ANCHORAGE, Alaska (AP) — Alaska lawmakers with ties to the far-right Oath Keepers group are eligible for public office, a state judge ruled Friday.
Superior Court Judge Jack McKenna ruled this month after overseeing the trial of a case against Republican Rep. David Eastman.Decisions can be appealed.
The ruling found that while Eastman was a member of the Oath Keepers, he “did not and did not have the specific intent to further the words or actions of the Oath Keepers aimed at overthrowing the United States government.” It was confirmed that
Eastman was sued by Randall Kowalke, one of the people who challenged Eastman’s candidacy for the Alaska House of Representatives to the Alaska Election Commission earlier this year. The department determined that Eastman was eligible to run for re-election, but Kowalke’s attorneys argued that they were unable to investigate Eastman’s eligibility under the state constitution’s so-called disloyalty clause.
That provision states, “No person who supports or belongs to any group, organization, or entity that advocates or supports the overthrow of the United States government or state by force or violence is ineligible for public office.” says. .
Eastman won re-election last month, but McKenna had previously ordered proof of the election results to be delayed pending a trial and court order. The new legislative session he will begin on January 17th.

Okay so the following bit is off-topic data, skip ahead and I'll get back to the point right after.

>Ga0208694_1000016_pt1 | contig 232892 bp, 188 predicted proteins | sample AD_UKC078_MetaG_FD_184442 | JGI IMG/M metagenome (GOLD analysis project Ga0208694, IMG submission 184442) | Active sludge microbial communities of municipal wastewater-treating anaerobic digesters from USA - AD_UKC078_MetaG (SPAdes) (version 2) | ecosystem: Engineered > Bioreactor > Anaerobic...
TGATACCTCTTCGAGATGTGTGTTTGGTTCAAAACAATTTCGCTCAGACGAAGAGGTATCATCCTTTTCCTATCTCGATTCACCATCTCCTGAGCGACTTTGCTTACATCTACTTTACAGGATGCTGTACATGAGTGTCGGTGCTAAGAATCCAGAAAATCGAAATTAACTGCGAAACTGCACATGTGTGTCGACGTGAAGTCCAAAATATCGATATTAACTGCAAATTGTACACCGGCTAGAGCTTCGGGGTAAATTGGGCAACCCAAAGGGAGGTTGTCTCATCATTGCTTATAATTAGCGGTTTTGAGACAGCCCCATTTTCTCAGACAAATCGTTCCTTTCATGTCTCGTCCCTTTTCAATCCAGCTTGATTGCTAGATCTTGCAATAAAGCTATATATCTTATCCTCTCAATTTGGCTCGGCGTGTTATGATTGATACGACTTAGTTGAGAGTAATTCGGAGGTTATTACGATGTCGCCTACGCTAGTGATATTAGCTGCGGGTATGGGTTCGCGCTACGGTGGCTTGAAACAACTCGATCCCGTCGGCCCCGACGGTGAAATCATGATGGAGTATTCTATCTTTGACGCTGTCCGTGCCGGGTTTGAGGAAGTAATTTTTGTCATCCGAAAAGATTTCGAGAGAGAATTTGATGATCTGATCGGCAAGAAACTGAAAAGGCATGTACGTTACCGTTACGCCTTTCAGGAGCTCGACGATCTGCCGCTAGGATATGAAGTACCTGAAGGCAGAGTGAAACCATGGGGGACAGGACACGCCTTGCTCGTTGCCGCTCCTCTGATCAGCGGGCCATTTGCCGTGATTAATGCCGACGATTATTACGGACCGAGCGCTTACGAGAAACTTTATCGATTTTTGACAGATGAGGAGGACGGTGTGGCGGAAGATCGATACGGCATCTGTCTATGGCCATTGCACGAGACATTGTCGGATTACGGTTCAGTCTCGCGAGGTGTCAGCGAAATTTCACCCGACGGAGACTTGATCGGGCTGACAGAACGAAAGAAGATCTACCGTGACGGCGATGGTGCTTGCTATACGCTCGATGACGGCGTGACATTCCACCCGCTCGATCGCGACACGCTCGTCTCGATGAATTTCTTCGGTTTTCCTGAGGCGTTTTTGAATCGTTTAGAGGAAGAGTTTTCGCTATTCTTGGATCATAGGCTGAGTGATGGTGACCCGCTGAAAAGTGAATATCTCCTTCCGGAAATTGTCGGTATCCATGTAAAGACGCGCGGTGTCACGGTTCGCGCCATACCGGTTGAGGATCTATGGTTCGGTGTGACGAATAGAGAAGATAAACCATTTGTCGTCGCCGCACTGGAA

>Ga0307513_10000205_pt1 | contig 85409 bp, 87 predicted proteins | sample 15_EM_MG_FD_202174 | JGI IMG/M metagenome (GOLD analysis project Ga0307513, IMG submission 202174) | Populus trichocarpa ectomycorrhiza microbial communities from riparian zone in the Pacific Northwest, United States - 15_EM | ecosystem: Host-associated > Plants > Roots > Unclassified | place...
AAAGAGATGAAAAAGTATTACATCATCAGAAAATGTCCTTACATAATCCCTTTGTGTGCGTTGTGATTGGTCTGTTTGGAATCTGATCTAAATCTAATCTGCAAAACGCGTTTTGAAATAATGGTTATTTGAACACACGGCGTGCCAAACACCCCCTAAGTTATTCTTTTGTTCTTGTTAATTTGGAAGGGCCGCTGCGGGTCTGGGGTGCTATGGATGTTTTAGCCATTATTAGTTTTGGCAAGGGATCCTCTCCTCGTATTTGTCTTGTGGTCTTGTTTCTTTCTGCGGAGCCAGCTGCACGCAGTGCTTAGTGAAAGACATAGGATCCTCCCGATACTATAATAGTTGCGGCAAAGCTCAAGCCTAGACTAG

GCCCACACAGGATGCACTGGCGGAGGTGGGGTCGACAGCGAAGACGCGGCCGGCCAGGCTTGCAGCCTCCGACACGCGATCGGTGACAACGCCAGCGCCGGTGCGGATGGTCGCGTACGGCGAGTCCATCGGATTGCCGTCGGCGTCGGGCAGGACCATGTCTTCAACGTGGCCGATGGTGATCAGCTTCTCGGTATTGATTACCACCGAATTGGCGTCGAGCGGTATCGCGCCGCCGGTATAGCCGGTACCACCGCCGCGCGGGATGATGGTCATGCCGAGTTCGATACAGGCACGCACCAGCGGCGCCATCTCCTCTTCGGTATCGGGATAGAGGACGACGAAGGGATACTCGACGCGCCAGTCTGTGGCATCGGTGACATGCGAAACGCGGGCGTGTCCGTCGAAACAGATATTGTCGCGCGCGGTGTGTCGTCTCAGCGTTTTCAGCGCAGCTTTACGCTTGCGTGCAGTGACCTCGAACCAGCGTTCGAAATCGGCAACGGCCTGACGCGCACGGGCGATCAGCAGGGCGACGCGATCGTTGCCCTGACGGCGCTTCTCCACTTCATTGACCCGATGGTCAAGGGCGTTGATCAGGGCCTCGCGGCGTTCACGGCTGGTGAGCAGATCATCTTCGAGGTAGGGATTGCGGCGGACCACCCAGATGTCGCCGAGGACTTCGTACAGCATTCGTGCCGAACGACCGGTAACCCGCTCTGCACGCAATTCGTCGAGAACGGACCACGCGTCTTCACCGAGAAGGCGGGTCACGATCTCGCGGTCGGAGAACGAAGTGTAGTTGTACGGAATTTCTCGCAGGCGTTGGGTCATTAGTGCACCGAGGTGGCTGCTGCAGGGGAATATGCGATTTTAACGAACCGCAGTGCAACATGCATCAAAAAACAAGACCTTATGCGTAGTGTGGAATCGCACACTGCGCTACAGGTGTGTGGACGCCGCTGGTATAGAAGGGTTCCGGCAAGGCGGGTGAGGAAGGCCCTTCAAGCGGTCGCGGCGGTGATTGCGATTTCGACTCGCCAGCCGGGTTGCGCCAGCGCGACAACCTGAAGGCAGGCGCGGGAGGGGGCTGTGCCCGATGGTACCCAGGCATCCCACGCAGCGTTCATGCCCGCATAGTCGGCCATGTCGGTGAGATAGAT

Nationally, Oath Keepers founder Stewart Rhodes The Florida chapter leader was found guilty of seditious conspiracy related to the Jan. 6, 2021 riot at the U.S. Capitol.A trial is underway against his four other Oath Keepers.
Eastman has admitted to being a member of the Oath Keepers, but said during the trial that he believed the group was dormant. Eastman said he was in Washington, D.C., for a speech by then-President Donald Trump on Jan. 6, but he did not participate in the riots. Eastman has not been accused of any crime. He has not disowned the Oath Keepers.
A judge ruled that being a member of a far-right group would not disqualify him from public office.
The judge’s order is pending pending appeal. A hearing is scheduled for January 4 to discuss whether the appeal has been filed.
Kowalke’s attorney Goriune Dudukian said in an email: “We are clearly disappointed with the outcome, but proud of the lawsuit we have taken.” We will be making a decision.”
Joe Miller, an attorney for Eastman, said in a text message that he was satisfied with the verdict.
“We are very pleased that plaintiffs’ claims that the rioters were involved in the rioting were dismissed,” Miller said.
Awaiting sentencing, Rhodes testified on Eastman’s behalf, sometimes providing incomprehensible testimony from inside his cell. Some said the decision to enter was “ridiculous.”
“None of the plea bargains, indictments, or convictions obtained to date have referred to what could be considered an attempt to overthrow the government,” Miller said in court documents.
Sam Jackson, who studied Oathkeepers, is an assistant professor in the Department of Emergency Preparedness, Homeland Security, and Cybersecurity at the University of Albany. Eastman is the first to find himself facing challenges to his eligibility for public office, especially due to his connections with the Oath Keepers.